The Dirty Details and Facts on Paper Towels and Sponges | CottageCare

Previously on the CottageCare blog, we’ve provided you with the CottageCare Housecleaning tips to keep your home looking and feeling fresh. These tips have included basic tasks like wiping up spills as they happen, taking out the trash when it’s full, putting away laundry instead of letting it pile up, making your bed each day, etc. Here at CottageCare, we’re more than that. We want to provide you with not only the tips to enjoying your CottageCare Housecleaning as long as possible, but also eco-friendly cleaning tools and the WHY behind it. We hope you enjoy this mini-series of posts! It is important, now more than ever, that we take action to protect our environment, and each action we take (no matter how small) is a step in the right direction.

Today, we’re going to talk about sponge and paper towel facts.

Are paper towels bad for the environment?

Yes, paper towels are bad for the environment. Like any single-use disposable product, the production of paper towels takes energy, results in carbon emissions and other pollution, and generates waste (even if it is commercially compostable).

It’s time to let those paper towels and non-biodegradable sponges go! Sure, paper towels make life pretty easy when it comes to wiping up messes in a hurry, but let’s take a moment to think about how many rolls of paper towels someone might go through in a week. A month. A year. A lifetime. Take it a step further and consider if every household on the planet went through the same amount. What if they go through even more?

According to The Paperless Project, the paper industry is the 3rd largest contributor to global warming. Here are a few dirty details* on paper towel facts…

• To make one ton of paper towels 17 trees and 20,000 gallons of water are polluted.
• In the U.S. we currently use more than 13 billion pounds of paper towels each year and that number is growing steadily.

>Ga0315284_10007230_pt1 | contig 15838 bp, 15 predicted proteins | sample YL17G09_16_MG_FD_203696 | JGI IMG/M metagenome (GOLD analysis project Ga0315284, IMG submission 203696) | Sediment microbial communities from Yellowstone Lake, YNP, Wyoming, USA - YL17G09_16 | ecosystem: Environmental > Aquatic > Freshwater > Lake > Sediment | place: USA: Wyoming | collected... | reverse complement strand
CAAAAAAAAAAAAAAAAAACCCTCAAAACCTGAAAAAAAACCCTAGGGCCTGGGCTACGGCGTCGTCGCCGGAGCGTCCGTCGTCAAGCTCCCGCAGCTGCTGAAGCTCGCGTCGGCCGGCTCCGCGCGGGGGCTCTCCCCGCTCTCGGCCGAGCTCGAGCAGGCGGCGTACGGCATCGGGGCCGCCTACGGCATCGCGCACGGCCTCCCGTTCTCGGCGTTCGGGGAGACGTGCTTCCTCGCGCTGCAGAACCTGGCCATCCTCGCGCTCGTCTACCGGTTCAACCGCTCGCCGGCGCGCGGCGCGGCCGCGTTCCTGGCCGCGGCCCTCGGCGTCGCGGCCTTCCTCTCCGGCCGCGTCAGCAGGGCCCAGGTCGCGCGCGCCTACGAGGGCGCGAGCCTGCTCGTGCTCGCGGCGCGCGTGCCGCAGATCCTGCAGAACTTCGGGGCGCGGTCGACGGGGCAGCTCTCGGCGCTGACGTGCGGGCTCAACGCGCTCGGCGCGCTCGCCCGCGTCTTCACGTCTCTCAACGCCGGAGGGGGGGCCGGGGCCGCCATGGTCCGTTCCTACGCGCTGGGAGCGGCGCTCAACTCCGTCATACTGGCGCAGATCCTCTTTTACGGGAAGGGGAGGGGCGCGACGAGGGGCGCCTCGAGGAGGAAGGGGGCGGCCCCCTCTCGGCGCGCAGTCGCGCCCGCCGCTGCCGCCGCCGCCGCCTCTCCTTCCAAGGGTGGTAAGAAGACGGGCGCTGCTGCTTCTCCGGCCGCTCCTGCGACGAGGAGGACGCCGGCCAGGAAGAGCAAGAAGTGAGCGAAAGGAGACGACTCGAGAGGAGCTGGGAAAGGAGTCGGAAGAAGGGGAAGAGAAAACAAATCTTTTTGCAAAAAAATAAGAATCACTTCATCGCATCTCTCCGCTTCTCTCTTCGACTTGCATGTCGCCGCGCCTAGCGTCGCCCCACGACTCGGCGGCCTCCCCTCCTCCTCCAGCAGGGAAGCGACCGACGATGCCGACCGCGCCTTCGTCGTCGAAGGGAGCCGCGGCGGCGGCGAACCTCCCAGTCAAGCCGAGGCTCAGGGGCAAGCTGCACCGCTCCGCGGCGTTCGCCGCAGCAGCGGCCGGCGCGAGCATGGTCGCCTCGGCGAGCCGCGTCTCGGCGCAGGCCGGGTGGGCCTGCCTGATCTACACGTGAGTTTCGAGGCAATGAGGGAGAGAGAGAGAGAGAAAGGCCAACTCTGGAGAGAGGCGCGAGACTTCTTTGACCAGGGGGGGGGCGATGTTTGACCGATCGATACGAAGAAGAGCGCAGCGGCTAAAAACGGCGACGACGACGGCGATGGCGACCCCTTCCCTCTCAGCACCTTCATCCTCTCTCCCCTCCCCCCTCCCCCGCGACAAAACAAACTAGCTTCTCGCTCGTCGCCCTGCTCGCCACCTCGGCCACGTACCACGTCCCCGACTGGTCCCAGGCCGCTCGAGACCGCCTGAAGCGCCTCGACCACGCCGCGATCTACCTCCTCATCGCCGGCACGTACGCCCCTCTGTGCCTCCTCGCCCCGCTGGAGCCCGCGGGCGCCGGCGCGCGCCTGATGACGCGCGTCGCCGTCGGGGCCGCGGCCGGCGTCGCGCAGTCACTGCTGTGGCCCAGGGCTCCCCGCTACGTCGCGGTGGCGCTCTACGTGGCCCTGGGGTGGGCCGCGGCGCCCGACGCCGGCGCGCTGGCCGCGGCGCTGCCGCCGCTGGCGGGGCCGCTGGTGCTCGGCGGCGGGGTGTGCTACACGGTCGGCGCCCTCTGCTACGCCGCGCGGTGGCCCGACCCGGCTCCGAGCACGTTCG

• This means that every day more than 3,000 tons of paper towels are wasted in the U.S. alone.
• Globally, discarded paper towels result in 254 million tons of trash every year. In other words, the world creates 695,000 tons of paper towel waste every day!
• As many as 51,000 trees per day are required to replace the number of paper towels that are discarded every day.
• If every household in the U.S. used just one less 70-sheet roll of paper towels, that would save 544,000 trees each year.
• If every household in the U.S. used three fewer rolls of paper towels per year, it would save 120,000 tons of waste and $4.1 million in landfill dumping fees.

Now, how about those sponges? It’s no secret that damp sponges are a place where germs and bacteria thrive. There are many opinions on how often sponges should be replaced, but when that time does come guess what happens to most sponges when they are thrown in the trash? That polyester scrubber? NOTHING. It will sit in the landfill forever. The dyes and glues found in the rest of most cellulose sponges are also harmful to the environment.

The Eco-Friendly Alternative

Twist paper towel logo
Picture of reusable cloth cleaning towel from Twist

Twist makes a variety of all-natural kitchen sponges, paper towel alternatives, and cleaning tools for your home. They use 100% plant-based materials and FSC certified sources for wood pulp to make their cellulose and hand sew the scrubbers onto the certified biodegradable cellulose bases. No toxic glues here!

You can substitute using paper towels for wiping wet messes with a sponge and dry with a dish towel or cleaning cloth. Cloth napkins can also replace the use of paper towels at the dinner table as well!

It can take time to adjust to not using paper towels, and it’s been said that it takes about 3 weeks to make a habit. As we mentioned earlier, it’s time to take action to protect our environment and any step (no matter how small) is a step in the right direction!

What steps are you taking in your home to Going Green in 2017?

What are your favorite eco-friendly cleaning tools?

*facts provided by The Paperless Project.